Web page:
It is a very widespread misbelief across tuners that two of the easiest tuning improvements are cutting off the piston skirt and removing the lower piston ring. Most belive that these actions lead to decreased friction which improves cooling and therefore increases the power of an engine. However in most cases these modifications will lead to a piston seizure without any noticeable increase in power.
Why do some pistons have one ring whereas others have two
Especially on high end racing cylinders you’ll find pistons with only one piston ring. Let’s dig into the advantages of a single piston ring first:
- A single piston ring allows for a higher RPM due to reduced friction
- A single piston ring improves cooling due to lower friction
- A single piston ring reduces the likeliness of piston ring issues
However, as always there are also disadvantages when using a single piston ring:
- A single piston ring reduces the compression
- A single piston ring makes the piston unstable
Two important assumptions can be made now when removing the second ring from a two ring piston:
- The piston will last shorter and also stress the cylinder more due to its instability
- The loss of compression needs to be equalized elsewhere
The first assumption explains why we only find single piston ring pistons in aluminum cylinders. Aluminum cylinders have a Nikasil coated surface that makes them more resistant than cast iron cylinders allowing for a higher rpm and more unstable pistons.
The second assumption tells us that we need to take some material off of the cylinder head to achieve at least a similar compression as the engine with two piston rings. Racing cylinder manufacturers have of course taken this into account…
Why do racing pistons have a shorter skirt than original ones
It is not necessarily true that racing pistons always have a shorter skirt. What can be said is that racing pistons never have a piston skirt that is longer than necessary. The secret lies in the question what is necessary. Obviously for an original or eco sport cylinder durability is much more important than for a pure racing cylinder. However, we run again into our cast iron cylinder issue which means that our original cylinders are just too soft to withstand the increased instability of a shortened piston skirt.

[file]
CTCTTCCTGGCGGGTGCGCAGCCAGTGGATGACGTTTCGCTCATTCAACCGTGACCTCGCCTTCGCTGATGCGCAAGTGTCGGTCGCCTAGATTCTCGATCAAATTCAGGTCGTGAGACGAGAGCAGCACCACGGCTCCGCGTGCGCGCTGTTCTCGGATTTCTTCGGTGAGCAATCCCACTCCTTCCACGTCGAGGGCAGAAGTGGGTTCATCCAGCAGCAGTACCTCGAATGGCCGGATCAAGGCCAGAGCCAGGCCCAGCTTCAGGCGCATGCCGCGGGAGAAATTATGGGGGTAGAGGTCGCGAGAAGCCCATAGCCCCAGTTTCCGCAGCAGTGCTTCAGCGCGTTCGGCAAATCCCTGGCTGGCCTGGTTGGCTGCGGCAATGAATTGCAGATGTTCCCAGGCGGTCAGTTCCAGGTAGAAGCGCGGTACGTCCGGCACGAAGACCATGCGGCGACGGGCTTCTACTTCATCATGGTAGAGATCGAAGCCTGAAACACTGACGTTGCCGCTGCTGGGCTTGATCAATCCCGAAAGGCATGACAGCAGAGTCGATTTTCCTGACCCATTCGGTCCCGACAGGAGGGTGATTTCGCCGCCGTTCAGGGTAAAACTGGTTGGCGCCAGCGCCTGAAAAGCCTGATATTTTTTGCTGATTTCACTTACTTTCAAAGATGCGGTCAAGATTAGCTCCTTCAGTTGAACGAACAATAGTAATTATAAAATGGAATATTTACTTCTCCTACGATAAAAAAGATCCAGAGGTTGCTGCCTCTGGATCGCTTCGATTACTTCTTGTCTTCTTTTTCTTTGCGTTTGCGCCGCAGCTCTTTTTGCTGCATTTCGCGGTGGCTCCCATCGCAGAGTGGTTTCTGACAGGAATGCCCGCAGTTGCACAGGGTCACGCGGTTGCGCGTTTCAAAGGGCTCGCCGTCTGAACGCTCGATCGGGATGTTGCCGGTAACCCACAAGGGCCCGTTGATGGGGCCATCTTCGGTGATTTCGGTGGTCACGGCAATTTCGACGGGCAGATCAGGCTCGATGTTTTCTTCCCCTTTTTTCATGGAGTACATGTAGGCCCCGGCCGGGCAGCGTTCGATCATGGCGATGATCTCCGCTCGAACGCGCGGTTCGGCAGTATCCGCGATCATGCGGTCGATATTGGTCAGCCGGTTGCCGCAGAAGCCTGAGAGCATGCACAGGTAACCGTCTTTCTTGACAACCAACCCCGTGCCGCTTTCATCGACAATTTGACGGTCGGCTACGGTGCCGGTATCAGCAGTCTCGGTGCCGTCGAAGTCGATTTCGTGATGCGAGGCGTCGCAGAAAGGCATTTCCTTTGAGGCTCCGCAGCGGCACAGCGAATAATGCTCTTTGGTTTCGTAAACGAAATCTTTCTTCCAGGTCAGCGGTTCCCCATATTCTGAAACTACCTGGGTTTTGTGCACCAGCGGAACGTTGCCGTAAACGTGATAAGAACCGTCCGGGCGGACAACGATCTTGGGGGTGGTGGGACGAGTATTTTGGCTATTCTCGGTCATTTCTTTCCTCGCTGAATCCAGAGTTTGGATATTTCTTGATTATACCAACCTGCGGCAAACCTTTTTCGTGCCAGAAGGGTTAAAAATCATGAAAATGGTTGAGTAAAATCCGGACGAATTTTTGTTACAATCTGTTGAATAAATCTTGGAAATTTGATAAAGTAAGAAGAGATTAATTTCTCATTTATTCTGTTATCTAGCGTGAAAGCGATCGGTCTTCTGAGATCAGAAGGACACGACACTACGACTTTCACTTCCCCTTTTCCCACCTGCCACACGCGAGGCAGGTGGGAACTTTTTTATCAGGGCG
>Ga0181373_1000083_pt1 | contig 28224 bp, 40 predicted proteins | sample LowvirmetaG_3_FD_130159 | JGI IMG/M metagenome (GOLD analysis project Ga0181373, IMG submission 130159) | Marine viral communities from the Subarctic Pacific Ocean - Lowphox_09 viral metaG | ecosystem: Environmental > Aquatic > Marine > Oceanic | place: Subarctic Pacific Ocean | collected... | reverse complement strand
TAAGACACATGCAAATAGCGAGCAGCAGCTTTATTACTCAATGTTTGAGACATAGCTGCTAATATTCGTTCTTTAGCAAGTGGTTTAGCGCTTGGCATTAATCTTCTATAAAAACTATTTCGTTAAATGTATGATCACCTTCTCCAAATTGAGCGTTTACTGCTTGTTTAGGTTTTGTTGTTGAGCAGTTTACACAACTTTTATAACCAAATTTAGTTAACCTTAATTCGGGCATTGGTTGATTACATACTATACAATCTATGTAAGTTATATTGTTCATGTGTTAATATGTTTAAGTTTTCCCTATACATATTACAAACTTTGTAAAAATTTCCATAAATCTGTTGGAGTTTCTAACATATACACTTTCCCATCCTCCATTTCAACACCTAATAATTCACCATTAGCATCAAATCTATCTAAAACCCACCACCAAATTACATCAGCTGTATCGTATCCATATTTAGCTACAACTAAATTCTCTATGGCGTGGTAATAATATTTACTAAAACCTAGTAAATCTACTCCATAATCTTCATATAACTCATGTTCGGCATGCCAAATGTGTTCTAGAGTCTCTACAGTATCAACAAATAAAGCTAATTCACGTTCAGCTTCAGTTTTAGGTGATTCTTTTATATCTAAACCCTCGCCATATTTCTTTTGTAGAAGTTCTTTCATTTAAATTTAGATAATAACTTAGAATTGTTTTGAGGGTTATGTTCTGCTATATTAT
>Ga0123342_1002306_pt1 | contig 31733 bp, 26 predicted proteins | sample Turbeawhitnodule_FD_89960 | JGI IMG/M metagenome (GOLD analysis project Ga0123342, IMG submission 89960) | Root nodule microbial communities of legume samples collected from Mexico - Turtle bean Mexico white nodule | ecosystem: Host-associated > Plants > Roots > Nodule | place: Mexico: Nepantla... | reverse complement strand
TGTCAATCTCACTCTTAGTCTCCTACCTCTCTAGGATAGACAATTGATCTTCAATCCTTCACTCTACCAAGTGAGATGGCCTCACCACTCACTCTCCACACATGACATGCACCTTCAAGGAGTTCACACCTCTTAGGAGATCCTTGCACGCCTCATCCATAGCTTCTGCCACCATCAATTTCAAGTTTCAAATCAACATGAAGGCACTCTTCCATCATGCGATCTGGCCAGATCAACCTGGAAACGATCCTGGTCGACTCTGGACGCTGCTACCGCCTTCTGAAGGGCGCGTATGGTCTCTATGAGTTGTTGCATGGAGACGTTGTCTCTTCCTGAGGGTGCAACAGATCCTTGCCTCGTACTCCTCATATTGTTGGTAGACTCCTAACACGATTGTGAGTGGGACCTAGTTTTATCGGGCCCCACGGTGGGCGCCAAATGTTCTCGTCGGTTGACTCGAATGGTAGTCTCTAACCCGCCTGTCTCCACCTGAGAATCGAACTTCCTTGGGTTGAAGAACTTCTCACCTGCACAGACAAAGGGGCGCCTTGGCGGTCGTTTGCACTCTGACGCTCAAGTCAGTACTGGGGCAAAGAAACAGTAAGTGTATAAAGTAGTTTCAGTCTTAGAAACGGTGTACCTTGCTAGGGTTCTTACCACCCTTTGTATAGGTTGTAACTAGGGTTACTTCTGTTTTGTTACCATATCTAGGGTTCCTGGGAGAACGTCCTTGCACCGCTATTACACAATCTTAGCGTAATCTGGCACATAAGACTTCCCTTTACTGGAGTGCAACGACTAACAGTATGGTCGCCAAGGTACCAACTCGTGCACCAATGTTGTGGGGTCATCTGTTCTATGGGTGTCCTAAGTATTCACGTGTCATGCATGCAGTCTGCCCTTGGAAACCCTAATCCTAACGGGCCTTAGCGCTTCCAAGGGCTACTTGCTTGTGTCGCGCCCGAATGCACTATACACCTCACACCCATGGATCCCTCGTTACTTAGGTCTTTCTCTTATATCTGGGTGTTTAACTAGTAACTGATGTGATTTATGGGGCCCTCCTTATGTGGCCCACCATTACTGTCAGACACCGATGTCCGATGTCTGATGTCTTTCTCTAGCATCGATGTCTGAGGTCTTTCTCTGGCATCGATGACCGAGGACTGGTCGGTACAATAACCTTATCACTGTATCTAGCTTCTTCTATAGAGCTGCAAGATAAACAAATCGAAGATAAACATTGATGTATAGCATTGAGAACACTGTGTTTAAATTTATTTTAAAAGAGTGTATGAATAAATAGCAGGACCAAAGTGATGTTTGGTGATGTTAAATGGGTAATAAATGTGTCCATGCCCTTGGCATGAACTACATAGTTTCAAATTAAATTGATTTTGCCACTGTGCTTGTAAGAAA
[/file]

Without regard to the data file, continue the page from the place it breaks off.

What can be done
Minor adjustments to increase the flow inside of the cylinder / crankshaft (bottom dead centre) can and should be done. These changes should not reduce the maximum length of the piston and you should only reduce the necessary parts. The picture on the left hand side illustrates the idea.
Even though racing cylinders proof that it is possible to ride one piston ring and a shorter skirt this is not necessarily true for your cylinder kit. Both changes reduce the durability of the cylinder kit and destabilise the piston. Additionally removing a piston ring also reduces the compression and this loss of compression needs to be equalised somewhere else.
Due to the increased parts wear only Nikasil coated aluminum cylinders can be used when these changes are applied. Parts of the piston skirt however can be removed, when they disrupt the flow in piston bottom dead centre.
In his book 2-stroke performance tuning (worth reading for £12.27) Bell describes a usecase where the piston skirt can be removed to increase cooling and air flow. This however does not apply for reed valve scooter engines nowadays anymore.